Solr logs are a key way to know what’s happening in the system. There are several ways to adjust the default logging configuration.
There are several ways to temporarily change log levels when needed.
You can temporarily change the amount of logging output by Solr using the Admin UI. Select the Logging] link in the left-hand menu.
Note that log levels will also be reset on next Solr restart.
This part of the Admin Web interface allows you to set the logging level for many different log categories. Fortunately, any categories that are unset will have the logging level of its parent. This makes it possible to change many categories at once by adjusting the logging level of their parent.
When you select menu:Logging[Level], you see the following menu:
Solr classes are shown in the left column in a directory tree structure representing the classpath. The current level is shown in the right column.
Directories are shown with their current logging levels. A row highlighted in yellow indicates that the class currently has logging enabled. The Log Level Menu floats over these. To set a log level for a particular directory, click the current level in the right column and the Log Level Menu will appear. Select the button next to your desired log level.
The log level change will be distributed to all nodes in the cluster.
The possible log levels are as follows:
Reports everything but the least important messages.
Reports configuration errors.
Reports everything but normal status.
Reports all warnings.
Reports only the most severe warnings.
Reports only fatal events.
Turns off logging.
Removes the previous log setting.
Multiple settings at one time are allowed.
There is also a way of sending REST commands to the
admin/info/logging endpoint to do the same.
# Set the root logger to level WARN curl -s http://localhost:8983/solr/admin/info/logging --data-binary "set=root:WARN"
You can temporarily choose a different logging level as you start Solr. There are two ways:
The first way is to set the
SOLR_LOG_LEVEL environment variable before you start Solr, or place the same variable in
The variable must contain an uppercase string with a supported log level (see above).
The second way is to start Solr with the -v or -q options, see Solr Control Script Reference for details. Examples:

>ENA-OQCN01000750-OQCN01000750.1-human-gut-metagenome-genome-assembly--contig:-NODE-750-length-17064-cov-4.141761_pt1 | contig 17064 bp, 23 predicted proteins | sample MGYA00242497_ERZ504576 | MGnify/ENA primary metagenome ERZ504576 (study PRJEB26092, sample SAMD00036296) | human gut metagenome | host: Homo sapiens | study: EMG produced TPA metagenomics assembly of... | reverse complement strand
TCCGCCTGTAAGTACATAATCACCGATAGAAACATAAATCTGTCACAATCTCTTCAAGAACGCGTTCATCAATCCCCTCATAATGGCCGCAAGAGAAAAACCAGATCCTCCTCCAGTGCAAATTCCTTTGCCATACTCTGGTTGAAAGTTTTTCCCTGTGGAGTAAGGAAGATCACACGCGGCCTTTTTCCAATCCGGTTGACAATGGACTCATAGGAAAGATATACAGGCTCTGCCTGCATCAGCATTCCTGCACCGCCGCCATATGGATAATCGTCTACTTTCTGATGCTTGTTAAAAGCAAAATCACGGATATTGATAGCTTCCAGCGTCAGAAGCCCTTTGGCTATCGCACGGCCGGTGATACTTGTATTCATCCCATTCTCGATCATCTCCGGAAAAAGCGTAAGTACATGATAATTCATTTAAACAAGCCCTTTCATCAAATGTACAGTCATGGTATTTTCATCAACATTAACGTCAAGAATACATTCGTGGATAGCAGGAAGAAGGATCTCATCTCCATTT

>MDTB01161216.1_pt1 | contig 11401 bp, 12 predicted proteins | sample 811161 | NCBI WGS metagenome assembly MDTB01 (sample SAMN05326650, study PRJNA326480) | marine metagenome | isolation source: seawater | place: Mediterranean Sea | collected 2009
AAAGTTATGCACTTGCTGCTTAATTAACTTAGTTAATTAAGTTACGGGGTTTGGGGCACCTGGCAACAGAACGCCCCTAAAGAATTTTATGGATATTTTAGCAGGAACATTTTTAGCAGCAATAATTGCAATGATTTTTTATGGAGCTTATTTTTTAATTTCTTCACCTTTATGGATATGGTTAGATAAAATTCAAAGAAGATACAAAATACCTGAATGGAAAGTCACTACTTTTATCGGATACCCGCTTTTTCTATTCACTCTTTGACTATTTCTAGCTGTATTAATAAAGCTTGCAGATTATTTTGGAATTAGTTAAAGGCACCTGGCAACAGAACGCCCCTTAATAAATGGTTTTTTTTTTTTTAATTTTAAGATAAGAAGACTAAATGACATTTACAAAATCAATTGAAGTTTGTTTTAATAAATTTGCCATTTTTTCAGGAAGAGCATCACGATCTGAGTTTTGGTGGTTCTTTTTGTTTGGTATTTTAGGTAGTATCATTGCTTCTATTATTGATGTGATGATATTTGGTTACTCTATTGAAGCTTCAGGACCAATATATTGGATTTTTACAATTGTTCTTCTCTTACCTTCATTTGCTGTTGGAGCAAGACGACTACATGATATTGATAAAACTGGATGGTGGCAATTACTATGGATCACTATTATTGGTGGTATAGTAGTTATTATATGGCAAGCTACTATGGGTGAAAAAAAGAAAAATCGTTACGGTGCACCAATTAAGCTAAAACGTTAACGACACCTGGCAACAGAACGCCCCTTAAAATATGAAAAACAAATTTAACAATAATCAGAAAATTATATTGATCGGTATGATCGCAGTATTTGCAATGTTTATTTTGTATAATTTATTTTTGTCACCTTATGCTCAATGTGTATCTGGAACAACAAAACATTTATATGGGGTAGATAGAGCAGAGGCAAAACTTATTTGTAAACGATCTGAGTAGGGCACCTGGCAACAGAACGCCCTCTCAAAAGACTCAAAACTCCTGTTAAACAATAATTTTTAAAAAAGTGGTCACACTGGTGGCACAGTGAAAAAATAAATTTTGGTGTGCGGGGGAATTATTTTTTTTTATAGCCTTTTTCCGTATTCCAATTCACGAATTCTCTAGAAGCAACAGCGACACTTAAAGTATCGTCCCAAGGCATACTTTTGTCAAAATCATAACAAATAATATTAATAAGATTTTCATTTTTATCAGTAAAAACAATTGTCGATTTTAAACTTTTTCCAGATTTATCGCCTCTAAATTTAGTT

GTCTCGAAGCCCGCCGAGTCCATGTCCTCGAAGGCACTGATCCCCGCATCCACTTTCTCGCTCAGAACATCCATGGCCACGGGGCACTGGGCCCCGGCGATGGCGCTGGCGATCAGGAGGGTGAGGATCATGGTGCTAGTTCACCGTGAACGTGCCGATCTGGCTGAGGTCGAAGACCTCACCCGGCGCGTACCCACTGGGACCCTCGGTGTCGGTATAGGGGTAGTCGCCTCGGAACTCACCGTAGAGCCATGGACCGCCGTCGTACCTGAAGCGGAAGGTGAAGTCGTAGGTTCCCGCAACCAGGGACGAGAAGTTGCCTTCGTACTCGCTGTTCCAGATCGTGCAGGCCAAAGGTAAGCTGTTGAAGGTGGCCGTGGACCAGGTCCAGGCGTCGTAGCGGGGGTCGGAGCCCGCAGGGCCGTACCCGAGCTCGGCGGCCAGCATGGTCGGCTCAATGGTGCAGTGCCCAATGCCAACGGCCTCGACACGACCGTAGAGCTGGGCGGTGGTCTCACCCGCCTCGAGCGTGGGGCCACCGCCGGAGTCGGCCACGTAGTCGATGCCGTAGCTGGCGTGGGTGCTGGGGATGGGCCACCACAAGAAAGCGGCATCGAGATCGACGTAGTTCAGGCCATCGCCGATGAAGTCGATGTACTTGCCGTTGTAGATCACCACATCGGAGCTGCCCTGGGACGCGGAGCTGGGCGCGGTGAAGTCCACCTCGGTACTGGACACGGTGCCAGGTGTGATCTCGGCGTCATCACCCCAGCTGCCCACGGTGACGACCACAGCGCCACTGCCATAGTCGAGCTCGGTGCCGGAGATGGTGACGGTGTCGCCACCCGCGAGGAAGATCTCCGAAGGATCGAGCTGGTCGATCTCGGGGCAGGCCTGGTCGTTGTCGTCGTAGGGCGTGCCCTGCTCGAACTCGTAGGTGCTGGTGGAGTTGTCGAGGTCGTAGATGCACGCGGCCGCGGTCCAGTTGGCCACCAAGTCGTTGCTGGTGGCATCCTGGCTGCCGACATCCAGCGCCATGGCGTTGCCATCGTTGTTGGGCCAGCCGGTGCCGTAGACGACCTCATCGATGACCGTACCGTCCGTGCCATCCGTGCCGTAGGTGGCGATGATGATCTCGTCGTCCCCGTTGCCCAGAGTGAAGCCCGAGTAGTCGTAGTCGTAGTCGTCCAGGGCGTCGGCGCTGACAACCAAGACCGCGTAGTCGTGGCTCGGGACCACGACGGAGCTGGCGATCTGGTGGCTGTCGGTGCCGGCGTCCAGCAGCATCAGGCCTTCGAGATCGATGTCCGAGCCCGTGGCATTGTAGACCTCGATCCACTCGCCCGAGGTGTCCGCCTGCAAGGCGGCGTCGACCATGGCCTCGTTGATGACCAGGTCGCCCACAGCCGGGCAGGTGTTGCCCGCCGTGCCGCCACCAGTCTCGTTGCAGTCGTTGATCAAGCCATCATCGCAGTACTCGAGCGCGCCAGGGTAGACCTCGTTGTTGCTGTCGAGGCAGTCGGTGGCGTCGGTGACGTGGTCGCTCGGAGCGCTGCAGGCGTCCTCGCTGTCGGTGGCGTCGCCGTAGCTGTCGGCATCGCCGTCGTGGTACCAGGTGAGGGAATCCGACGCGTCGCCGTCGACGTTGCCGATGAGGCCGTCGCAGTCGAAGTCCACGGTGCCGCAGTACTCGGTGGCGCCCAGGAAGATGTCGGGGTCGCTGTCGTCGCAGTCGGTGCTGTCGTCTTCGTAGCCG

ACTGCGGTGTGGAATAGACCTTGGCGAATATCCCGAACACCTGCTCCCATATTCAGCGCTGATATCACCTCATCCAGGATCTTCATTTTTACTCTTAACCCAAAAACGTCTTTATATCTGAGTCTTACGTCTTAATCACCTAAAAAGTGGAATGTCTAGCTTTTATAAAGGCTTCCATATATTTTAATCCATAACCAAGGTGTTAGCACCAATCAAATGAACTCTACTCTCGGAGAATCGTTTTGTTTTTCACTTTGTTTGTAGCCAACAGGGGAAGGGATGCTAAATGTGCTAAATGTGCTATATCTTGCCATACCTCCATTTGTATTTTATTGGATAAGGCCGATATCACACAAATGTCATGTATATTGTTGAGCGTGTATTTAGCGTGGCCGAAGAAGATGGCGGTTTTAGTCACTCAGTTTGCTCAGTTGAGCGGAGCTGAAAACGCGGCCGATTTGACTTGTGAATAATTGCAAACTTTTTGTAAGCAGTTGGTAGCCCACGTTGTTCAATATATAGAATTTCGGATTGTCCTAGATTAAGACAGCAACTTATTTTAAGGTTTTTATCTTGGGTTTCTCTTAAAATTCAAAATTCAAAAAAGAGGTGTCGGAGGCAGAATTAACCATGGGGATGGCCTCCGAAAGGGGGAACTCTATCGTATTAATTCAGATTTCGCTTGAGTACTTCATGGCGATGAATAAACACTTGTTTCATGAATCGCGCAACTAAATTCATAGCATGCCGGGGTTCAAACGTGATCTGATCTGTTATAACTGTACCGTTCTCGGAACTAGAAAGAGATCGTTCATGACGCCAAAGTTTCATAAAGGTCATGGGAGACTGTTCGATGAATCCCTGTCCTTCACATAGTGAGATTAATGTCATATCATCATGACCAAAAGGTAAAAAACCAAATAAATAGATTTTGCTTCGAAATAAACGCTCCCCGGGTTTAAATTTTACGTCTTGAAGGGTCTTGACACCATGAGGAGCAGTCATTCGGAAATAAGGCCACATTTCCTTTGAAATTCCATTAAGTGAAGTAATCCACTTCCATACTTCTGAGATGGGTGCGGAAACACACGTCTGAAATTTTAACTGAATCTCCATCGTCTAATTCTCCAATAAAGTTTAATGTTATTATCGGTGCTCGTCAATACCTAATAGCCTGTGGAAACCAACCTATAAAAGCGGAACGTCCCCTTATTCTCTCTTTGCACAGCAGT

# Start with verbose (DEBUG) looging bin/solr start -f -v # Start with quiet (WARN) logging bin/solr start -f -q
Solr uses Log4J version 2.17.1 for logging which is configured using
Take a moment to inspect the contents of the
log4j2.xml file so that you are familiar with its structure.
By default, Solr log messages will be written to
The format of the log messages can be changed by modifying the pattern used in the
<PatternLayout/>, or by changing the layout implementation — e.g., a
<JsonTemplateLayout/> can be used to configure JSON formatted log files.
When you’re ready to deploy Solr in production, set the variable
SOLR_LOGS_DIR to the location where you want Solr to write log files, such as
You may also want to tweak
Note that if you installed Solr as a service using the instructions provided in Taking Solr to Production, then see
/var/solr/log4j2.xml instead of the default
When starting Solr in the foreground (
-f option), all logs will be sent to the console, in addition to
When starting Solr in the background, it will write all
stderr output to a log file in
solr-<port>-console.log, and automatically disable the CONSOLE logger configured in
log4j2.xml, having the same effect as if you removed the CONSOLE appender from the rootLogger manually.
log4j2.xml if the default log rotation size threshold of 32MB is too small for production servers then you should increase it to a larger value (such as 100MB or more).
<SizeBasedTriggeringPolicy size="100 MB"/>
Java Garbage Collection logs are rotated by the JVM when size hits 20M, for a max of 9 generations.
On every startup or restart of Solr, log4j2 performs log rotation.
For high-volume search applications, logging every query can generate a large amount of logs and, depending on the volume, potentially impact performance. If you mine these logs for additional insights into your application, then logging every query request may be useful.
On the other hand, if you’re only concerned about warnings and error messages related to requests, then you can set the log verbosity to WARN. However, this poses a potential problem in that you won’t know if any queries are slow, as slow queries are still logged at the INFO level.
Solr provides a way to set your log verbosity threshold to WARN and be able to set a latency threshold above which a request is considered "slow" and log that request at the WARN level to help you identify slow queries in your application.
To enable this behavior, configure the
<slowQueryThresholdMillis> element in the query section of
Any queries that take longer than the specified threshold will be logged as "slow" queries at the WARN level.
The log file under which you can find all these queries is called
solr_slow_requests.log and will be found in your
SOLR_LOGS_DIR (see Permanent Logging Settings for more about defining log locations).
In addition to the logging options described above, it’s possible to log only a selected list of request parameters (such as those sent with queries) with an additional request parameter called
See the section on logParamsList Parameter for more information.
Every incoming HTTP(s) request is by default logged in the standard
in files with name
$SOLR_LOG_DIR/<yyyy_mm_dd>.request.log, rolled over daily. By default, 3 days worth of request logs are retained.
You can disable request logging by setting
SOLR_REQUESTLOG_ENABLED=false via environment variable or in
You can change the number of days to retain by system property